Wednesday, January 17, 2007

Campolo/Kendrick Tour

I'm most disappointed to discover that Tony Campolo and Graham Kendrick won’t be coming to Dunedin on their NZ tour. They’re going to Invercargill, but not Dunedin? How can such things be?
I’ve admired Campolo for years: his wit, his storytelling, his utter energy, his enthusiasm for God and his ability to communicate it to others, his intelligence and theology, and his willingness to step out into areas that many Christian speakers avoid - such as homosexuality – and give his honest opinions on the subject. Which usually aren’t the same as many other Christians. (He’d probably disagree with the latest Presbyterian approach to dealing with gay ministers, for example; maybe he wouldn’t!)
He’s a bit scary: he puts your own Christianity in the spotlight and makes you question where you’re at – but that’s okay. We need people with what-might-be-called a modern prophetic gift in the wider church. (Far preferable to those who have a ‘prophetic gift’ that’s always proclaiming doom and gloom for the world in general. Sure there were OT prophets like that, but they mixed it with some hope!) Campolo’s prophetic gifting is to focus on issues within the Body and expect some changes to come. He never says, ‘Thus saith the Lord’, but he might often be doing so, in fact.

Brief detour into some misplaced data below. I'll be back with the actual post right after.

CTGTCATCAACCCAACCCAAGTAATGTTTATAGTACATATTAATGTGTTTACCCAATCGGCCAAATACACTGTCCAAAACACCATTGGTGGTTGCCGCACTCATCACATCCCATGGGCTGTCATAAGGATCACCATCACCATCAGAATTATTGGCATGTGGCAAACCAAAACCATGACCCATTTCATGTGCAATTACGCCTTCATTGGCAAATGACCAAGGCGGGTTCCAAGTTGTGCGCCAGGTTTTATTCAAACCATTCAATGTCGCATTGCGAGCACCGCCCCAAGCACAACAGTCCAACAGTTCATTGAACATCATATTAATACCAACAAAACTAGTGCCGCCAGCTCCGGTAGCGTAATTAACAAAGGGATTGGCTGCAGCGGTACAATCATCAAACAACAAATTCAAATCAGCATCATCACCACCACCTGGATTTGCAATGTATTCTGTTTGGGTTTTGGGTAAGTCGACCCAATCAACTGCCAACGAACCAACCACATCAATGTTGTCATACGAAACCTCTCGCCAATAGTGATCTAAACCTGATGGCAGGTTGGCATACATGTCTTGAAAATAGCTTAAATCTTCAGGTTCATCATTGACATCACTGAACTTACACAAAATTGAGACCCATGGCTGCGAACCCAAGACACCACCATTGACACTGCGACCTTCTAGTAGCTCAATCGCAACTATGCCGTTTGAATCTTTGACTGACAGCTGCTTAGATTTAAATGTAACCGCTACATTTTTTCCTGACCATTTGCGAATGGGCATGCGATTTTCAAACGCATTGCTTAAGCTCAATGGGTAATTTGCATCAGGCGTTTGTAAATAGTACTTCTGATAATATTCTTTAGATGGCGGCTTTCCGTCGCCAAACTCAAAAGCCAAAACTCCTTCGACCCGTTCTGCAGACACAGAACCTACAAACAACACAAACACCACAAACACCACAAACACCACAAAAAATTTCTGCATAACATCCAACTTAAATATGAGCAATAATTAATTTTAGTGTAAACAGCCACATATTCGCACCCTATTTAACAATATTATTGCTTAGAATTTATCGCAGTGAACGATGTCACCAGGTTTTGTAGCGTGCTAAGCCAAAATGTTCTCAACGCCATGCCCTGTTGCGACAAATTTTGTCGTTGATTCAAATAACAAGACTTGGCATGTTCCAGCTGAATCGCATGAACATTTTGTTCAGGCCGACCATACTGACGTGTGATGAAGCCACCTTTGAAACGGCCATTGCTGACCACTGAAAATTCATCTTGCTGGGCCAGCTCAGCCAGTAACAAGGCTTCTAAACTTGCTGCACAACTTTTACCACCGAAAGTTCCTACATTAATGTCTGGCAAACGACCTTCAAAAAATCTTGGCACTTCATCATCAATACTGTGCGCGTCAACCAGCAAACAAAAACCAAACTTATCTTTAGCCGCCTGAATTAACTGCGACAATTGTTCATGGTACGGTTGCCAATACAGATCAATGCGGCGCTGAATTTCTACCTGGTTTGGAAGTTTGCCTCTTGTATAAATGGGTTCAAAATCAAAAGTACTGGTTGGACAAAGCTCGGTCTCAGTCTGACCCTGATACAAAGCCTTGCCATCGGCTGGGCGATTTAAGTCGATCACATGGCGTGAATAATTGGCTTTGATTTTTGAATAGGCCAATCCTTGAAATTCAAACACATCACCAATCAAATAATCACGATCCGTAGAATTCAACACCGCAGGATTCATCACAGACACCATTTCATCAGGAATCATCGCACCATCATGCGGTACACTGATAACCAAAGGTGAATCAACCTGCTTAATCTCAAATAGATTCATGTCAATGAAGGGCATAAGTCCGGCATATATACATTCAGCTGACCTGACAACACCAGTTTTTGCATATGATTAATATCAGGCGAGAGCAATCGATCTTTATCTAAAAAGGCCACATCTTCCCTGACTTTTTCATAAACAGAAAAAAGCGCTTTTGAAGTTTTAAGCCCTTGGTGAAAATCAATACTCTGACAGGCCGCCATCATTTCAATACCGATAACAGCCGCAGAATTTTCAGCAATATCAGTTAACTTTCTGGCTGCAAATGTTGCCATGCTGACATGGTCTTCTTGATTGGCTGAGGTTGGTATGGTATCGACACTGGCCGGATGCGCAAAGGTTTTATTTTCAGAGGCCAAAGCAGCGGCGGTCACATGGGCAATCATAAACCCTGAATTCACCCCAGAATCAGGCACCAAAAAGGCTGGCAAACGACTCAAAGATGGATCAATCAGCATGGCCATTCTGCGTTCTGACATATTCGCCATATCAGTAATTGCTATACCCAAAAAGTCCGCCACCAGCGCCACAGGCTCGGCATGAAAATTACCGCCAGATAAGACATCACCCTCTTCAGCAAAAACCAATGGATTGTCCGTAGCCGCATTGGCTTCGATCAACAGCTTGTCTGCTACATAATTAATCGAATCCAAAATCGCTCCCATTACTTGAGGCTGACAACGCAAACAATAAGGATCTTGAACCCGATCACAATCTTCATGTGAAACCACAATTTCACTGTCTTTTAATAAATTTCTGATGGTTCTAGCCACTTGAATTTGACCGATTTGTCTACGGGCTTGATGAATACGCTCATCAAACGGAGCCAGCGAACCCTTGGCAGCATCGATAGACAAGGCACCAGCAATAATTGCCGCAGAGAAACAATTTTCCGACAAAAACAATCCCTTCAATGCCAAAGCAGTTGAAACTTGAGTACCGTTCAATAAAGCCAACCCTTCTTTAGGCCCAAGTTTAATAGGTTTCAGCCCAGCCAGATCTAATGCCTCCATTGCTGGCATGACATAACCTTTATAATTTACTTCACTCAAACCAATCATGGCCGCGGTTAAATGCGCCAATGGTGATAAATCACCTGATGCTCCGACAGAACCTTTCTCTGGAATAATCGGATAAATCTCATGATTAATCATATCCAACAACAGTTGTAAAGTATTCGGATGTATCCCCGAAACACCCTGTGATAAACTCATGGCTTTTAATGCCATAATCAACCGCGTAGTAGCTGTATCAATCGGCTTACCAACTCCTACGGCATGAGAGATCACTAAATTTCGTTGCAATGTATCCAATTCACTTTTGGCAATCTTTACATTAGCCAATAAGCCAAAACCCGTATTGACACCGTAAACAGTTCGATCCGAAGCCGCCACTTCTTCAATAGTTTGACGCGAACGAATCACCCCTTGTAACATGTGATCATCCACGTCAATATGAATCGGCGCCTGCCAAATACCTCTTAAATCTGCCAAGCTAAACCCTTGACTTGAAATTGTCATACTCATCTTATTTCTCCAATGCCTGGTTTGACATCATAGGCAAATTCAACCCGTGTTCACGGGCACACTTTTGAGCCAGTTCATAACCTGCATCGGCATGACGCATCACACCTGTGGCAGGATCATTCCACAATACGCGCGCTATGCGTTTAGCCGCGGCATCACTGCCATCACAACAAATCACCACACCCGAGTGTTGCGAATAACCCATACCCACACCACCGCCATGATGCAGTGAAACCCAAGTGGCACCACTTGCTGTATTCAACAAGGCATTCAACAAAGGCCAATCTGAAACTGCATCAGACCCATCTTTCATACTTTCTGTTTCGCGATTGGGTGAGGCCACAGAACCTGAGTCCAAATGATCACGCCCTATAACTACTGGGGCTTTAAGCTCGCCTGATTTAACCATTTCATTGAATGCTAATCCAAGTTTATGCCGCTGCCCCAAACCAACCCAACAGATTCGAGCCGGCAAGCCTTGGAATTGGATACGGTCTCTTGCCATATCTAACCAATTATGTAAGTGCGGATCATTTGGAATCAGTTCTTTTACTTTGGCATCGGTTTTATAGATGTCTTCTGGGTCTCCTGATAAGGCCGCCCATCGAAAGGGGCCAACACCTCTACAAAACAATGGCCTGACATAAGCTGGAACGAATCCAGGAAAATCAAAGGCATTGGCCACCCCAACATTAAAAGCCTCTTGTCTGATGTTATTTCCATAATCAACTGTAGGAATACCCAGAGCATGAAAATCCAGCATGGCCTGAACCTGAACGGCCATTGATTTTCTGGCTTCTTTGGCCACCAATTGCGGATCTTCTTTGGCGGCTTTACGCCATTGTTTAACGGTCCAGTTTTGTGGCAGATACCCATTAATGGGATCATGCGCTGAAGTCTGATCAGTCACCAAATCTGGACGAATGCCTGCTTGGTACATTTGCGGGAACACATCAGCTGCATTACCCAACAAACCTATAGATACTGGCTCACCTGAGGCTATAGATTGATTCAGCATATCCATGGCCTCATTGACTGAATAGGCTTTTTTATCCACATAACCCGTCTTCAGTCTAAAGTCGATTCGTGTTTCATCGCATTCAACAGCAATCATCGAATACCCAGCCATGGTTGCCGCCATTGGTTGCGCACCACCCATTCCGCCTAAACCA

Yes, I’d probably like to see Graham Kendrick too, although I’m not sure that he’s written anything startling in the music scene for quite some time. He certainly pioneered a bit of a move in the Christian music scene: some of his early songs were outstanding and very popular with congregations. But some of them are also quite awful – the one called, (I think) God of the Poor, is very earnest, and the words themselves make sense, and deal with good issues, and the tune is not too bad, but somehow it never seems to come off, to me, as a whole. Then again, it doesn’t help to have heard Kendrick himself singing it: he has one of those melancholy voices that don’t record well. (Although, if it comes to that, melancholy seems the ‘in’ thing for Christian singers, especially worship leaders. Don’t you hate that catch-in-the-throat thing they all do? And the kind of sobbing feel they use when they’re ‘talking’ to God in a live worship recording? Where’s the joy?)
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